As someone who is interested in how we can make more efficient use of existing assets and help families with their cost of living, I'm excited by the potential posed by the emerging 'sharing economy'. In this op-ed for the Daily Telegraph, I've explained how I reckon services like AirBnB can help make a difference.
Nine million empty bedrooms a waste, Daily Telegraph, Tuesday 6 January
How many bedrooms would you say are going spare right now across Australia? How many perfectly good rooms are being used for storing disused dumb-bells and dusty DVDs?
The latest Census says the answer is about nine million more than one for every three Australians.
That's nine million spare rooms which could be put to productive use if only there was some way to match people who own rooms with people who'd like to stay in them.
As it turns out, there is. AirBnB is one of a host of new "sharing economy'' services linking people who own stuff they're not using with those willing to pay to do so.
Other examples include Uber and Lyft ride-sharing apps which let you catch a lift with drivers going your way and Fon which lets travellers connect to Wi-Fi networks anywhere in the world in exchange for some of their bandwidth.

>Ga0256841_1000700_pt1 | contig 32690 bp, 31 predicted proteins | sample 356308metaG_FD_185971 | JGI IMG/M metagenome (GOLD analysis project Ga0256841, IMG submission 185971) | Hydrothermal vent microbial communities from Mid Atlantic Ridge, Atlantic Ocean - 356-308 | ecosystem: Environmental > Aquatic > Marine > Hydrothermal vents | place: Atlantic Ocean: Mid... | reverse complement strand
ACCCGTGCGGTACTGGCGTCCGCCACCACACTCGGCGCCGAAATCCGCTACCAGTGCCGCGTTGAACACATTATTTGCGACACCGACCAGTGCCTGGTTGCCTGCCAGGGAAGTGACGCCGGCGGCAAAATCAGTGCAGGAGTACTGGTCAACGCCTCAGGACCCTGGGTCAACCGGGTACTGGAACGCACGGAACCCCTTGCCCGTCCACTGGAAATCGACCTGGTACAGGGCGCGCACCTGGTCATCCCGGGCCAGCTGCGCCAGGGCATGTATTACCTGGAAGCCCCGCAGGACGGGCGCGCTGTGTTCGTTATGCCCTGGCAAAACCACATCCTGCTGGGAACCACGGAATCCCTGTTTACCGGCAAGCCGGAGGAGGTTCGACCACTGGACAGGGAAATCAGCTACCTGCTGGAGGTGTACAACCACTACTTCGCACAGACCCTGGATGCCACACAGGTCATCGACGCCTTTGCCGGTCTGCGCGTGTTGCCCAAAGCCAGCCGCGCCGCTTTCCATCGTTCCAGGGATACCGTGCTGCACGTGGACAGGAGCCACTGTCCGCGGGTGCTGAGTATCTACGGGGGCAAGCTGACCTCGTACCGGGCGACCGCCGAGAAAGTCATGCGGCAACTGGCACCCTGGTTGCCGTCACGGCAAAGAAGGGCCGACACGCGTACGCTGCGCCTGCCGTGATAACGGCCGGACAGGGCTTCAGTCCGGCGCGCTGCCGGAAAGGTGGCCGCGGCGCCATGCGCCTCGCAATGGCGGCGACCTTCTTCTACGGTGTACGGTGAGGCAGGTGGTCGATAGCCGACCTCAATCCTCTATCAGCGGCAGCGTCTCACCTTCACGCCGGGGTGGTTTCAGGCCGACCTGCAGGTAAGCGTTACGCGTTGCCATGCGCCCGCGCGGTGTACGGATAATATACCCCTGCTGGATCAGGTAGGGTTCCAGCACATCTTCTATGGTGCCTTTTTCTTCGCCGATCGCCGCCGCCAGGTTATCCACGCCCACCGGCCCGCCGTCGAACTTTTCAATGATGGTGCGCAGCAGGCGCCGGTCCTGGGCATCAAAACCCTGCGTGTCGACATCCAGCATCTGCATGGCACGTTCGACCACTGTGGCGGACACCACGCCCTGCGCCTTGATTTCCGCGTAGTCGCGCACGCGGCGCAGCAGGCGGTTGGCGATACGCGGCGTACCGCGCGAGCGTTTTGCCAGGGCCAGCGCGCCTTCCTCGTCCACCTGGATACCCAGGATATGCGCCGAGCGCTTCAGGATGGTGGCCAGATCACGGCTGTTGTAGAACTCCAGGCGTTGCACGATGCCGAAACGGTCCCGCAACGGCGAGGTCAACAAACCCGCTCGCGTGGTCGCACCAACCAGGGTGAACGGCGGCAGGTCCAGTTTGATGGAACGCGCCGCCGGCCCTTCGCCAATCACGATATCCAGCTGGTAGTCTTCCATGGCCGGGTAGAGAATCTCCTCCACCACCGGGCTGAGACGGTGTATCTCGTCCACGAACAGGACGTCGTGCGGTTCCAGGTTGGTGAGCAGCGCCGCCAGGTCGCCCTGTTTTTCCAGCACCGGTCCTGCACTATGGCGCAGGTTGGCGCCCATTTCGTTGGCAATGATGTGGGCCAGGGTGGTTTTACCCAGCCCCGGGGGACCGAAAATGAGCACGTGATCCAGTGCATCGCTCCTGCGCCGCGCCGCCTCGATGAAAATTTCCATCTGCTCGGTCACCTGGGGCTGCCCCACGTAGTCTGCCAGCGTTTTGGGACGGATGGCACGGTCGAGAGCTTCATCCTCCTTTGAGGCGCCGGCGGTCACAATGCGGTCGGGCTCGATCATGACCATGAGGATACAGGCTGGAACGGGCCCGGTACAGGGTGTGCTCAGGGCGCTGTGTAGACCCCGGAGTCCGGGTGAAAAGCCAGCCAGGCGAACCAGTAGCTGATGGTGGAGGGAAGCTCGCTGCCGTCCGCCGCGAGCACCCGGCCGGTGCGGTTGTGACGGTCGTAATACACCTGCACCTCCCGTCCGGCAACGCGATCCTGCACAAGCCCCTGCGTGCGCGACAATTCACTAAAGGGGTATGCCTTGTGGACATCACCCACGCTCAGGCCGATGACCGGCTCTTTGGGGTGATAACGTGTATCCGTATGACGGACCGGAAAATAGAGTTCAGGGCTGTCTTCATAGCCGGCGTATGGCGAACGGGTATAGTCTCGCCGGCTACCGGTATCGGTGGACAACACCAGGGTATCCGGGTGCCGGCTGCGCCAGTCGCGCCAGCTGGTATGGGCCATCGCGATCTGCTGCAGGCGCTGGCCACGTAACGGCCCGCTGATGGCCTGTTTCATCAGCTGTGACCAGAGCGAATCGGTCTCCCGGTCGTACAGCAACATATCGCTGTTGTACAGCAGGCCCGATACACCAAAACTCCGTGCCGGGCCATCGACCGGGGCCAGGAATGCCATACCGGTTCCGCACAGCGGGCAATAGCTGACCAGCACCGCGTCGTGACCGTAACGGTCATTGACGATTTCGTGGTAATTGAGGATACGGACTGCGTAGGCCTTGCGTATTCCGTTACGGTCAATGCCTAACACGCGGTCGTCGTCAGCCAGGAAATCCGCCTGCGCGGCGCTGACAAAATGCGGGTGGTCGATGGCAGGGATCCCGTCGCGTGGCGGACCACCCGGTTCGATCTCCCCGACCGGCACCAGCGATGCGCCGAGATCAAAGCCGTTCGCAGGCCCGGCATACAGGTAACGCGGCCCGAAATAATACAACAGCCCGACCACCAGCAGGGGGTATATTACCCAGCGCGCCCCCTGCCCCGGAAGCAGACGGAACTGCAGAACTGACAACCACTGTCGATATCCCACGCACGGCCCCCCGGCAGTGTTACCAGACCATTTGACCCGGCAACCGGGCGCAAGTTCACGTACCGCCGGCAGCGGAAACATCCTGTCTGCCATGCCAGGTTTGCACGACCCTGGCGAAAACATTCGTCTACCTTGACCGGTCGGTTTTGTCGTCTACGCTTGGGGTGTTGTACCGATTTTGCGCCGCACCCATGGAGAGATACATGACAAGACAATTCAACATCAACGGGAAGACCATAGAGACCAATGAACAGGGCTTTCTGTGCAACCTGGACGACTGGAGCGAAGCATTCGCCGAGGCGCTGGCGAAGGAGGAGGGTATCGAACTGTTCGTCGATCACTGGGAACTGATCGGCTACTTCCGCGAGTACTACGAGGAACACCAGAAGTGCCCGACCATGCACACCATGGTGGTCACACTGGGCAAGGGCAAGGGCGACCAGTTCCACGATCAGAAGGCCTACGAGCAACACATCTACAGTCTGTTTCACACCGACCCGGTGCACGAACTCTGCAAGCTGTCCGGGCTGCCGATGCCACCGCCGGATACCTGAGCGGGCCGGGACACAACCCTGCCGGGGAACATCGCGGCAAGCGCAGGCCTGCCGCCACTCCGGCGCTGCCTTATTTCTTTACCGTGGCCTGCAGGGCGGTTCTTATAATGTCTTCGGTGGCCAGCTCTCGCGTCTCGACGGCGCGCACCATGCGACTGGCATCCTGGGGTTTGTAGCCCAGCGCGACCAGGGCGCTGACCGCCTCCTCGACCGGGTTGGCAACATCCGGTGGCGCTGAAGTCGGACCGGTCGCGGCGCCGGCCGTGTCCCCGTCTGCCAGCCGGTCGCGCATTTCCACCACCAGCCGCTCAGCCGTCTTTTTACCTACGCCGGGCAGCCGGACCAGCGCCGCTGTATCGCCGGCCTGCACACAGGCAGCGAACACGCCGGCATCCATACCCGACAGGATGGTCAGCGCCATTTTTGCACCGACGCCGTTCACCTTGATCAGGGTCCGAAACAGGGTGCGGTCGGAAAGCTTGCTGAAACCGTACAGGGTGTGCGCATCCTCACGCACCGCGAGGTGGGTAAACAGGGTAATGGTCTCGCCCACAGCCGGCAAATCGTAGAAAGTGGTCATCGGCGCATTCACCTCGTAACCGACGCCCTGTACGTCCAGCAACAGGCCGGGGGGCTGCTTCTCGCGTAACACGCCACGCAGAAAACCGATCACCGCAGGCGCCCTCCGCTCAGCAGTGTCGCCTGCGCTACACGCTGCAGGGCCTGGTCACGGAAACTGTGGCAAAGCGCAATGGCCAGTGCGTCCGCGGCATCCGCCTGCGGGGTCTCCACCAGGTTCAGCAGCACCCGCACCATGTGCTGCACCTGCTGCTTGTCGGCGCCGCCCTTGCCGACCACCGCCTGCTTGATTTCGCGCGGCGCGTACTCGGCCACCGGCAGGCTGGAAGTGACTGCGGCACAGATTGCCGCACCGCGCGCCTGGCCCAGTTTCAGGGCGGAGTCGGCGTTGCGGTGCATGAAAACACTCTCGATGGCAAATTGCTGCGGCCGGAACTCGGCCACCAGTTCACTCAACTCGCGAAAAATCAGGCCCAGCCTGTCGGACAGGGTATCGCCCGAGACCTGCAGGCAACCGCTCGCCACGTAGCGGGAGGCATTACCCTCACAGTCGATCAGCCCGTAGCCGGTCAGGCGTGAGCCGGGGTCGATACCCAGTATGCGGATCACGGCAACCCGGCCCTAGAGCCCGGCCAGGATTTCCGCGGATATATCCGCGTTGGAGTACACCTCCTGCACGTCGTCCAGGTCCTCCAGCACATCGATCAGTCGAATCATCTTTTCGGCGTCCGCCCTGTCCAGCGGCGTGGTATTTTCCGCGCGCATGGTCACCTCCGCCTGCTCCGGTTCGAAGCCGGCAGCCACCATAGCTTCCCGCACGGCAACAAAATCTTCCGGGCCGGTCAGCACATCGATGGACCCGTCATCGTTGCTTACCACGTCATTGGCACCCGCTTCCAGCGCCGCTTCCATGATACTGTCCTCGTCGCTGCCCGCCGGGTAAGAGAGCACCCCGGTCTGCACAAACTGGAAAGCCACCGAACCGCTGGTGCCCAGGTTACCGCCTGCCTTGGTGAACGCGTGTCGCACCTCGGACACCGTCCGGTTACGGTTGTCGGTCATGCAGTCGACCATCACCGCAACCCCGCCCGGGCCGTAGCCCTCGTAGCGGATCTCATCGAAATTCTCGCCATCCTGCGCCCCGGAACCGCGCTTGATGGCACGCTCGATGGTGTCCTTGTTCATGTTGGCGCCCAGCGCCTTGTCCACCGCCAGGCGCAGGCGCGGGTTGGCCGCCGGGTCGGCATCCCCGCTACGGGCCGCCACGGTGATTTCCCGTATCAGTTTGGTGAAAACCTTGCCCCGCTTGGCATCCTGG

The common idea behind these services is that sharing around extra capacity is the most efficient and sustainable way to make use of the goods we've got. These services also offer a way to help people keep their heads above water in tight financial times.
Nowhere is the potential greater than in the case of all those spare rooms.
The price of housing in Australia has been rising steeply, pushing affordability out of reach of many.
In just a generation the price of a typical home has risen from three times median earnings to nearly seven times median earnings.
Renting out the spare room for a couple of nights a month not only helps make ends meet but also offers a way of bridging the gap between housing supply and housing demand.
If our society can't build the homes we need as fast as the market demands, at least we can make better use of the bedrooms we have.
The discussion about the sharing economy often focuses on what it does for consumers. But it's time we started thinking about the benefits for people providing the service. There are few people with a mortgage who couldn't do with a few hundred extra dollars a month.
These services help make useful assets out of our excess stuff, and there may be real benefits here for ordinary Australian families.